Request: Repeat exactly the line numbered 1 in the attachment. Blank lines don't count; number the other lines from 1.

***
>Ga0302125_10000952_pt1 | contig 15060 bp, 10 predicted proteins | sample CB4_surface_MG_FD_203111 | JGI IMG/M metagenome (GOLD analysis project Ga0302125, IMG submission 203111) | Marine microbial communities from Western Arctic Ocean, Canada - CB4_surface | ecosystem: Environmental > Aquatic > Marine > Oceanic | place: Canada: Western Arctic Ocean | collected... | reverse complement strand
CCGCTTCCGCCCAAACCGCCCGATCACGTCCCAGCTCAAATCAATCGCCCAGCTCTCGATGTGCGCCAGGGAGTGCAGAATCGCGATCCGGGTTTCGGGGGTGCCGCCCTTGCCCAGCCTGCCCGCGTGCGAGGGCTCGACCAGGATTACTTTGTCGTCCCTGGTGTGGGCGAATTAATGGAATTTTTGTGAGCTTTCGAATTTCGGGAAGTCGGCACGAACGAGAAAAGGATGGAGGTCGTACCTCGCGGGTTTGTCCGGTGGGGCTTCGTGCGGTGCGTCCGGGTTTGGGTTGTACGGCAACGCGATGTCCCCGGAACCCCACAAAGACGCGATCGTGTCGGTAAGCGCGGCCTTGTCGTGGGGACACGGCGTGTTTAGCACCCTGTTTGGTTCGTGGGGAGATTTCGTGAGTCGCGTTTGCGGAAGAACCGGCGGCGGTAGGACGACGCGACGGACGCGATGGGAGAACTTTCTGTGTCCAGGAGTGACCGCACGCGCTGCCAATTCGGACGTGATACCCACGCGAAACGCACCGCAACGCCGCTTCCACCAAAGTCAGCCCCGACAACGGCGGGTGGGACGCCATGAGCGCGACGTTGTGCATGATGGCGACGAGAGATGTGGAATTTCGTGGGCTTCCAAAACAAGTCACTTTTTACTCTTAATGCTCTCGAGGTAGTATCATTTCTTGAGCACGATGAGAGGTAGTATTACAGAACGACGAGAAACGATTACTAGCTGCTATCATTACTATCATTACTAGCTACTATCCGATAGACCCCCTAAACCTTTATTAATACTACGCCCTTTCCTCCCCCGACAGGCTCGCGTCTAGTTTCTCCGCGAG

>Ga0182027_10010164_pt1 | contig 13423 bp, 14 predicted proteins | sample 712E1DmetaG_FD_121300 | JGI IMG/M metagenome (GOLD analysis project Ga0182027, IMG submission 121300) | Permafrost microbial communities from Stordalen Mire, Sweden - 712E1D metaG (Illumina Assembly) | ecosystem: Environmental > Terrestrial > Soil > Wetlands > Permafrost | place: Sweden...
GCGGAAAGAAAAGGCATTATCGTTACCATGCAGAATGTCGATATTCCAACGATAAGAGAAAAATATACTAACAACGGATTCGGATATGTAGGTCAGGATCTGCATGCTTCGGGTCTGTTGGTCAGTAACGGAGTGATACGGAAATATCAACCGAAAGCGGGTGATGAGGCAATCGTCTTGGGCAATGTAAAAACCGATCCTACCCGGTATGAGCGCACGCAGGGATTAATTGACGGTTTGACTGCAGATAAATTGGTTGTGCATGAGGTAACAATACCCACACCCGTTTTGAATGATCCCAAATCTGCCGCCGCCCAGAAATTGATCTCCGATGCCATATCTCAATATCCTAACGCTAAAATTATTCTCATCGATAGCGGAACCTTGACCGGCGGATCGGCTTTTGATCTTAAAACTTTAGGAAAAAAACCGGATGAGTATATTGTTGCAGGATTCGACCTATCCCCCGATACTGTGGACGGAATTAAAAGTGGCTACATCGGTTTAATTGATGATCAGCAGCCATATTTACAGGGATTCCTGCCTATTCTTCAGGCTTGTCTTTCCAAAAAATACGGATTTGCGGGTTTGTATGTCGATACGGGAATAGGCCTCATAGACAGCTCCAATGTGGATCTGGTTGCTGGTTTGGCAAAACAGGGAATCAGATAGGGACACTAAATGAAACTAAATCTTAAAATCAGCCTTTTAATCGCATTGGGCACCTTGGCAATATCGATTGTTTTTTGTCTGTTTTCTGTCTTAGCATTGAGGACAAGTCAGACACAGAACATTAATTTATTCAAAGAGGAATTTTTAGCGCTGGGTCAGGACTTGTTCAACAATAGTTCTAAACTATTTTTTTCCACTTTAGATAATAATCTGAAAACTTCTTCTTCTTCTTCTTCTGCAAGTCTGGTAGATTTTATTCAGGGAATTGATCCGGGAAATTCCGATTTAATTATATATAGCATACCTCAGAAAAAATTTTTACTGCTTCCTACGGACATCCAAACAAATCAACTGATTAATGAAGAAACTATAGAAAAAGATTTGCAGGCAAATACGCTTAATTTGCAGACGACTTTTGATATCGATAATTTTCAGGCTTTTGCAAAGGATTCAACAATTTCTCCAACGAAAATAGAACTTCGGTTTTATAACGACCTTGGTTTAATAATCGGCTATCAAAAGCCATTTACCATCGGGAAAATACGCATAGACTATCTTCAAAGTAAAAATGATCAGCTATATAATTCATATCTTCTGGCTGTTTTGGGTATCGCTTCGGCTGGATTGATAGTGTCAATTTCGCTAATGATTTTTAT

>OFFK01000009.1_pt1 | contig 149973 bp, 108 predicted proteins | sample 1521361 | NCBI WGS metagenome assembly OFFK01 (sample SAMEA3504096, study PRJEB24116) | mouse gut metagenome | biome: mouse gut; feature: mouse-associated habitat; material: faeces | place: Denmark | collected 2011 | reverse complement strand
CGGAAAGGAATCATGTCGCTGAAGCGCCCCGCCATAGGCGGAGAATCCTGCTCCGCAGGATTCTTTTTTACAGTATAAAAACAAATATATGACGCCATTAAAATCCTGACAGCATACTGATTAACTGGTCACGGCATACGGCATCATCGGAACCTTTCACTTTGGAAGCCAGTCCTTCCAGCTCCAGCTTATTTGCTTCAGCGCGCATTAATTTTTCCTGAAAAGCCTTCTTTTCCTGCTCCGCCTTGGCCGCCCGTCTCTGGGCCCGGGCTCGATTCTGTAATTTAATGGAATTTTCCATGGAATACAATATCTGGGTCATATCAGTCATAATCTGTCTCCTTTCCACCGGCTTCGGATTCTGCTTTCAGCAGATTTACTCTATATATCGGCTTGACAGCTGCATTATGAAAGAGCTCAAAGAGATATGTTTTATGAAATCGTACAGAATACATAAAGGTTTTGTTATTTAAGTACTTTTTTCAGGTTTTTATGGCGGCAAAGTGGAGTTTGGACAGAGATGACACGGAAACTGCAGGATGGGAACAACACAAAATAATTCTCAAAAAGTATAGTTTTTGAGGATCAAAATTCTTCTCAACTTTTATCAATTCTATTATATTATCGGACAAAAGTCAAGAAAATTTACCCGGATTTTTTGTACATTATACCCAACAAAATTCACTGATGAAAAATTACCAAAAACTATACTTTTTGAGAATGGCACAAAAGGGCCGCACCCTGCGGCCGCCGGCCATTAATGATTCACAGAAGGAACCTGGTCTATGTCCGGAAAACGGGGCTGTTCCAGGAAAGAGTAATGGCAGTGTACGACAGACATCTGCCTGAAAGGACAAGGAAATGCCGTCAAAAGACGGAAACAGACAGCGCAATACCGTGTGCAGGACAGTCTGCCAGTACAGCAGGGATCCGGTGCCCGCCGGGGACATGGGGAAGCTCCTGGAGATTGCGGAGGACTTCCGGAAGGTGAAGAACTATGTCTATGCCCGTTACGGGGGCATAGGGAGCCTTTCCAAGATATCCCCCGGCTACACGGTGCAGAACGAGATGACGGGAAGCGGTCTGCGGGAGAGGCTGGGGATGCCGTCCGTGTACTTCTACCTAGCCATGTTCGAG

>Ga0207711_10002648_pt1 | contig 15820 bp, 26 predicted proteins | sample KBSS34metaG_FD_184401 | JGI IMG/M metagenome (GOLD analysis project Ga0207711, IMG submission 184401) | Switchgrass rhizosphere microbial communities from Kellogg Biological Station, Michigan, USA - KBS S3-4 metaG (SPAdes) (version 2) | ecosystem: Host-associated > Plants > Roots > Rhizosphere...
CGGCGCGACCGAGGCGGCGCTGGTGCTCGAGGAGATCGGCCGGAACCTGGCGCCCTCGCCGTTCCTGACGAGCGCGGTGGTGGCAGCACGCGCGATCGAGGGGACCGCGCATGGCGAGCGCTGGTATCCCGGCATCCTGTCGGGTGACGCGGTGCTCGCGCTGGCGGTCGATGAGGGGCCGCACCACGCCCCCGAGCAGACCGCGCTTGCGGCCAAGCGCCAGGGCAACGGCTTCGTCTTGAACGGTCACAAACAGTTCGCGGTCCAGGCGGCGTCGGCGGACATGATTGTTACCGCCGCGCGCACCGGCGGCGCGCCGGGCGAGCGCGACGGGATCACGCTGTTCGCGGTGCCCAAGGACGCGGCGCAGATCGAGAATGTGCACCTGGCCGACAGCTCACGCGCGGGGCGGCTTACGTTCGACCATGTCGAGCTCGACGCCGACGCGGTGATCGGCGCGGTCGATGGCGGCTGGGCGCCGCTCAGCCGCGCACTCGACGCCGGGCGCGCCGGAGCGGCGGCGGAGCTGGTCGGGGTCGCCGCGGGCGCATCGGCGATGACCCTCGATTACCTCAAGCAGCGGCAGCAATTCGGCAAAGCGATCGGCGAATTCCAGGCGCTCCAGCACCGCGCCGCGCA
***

>Ga0302125_10000952_pt1 | contig 15060 bp, 10 predicted proteins | sample CB4_surface_MG_FD_203111 | JGI IMG/M metagenome (GOLD analysis project Ga0302125, IMG submission 203111) | Marine microbial communities from Western Arctic Ocean, Canada - CB4_surface | ecosystem: Environmental > Aquatic > Marine > Oceanic | place: Canada: Western Arctic Ocean | collected... | reverse complement strand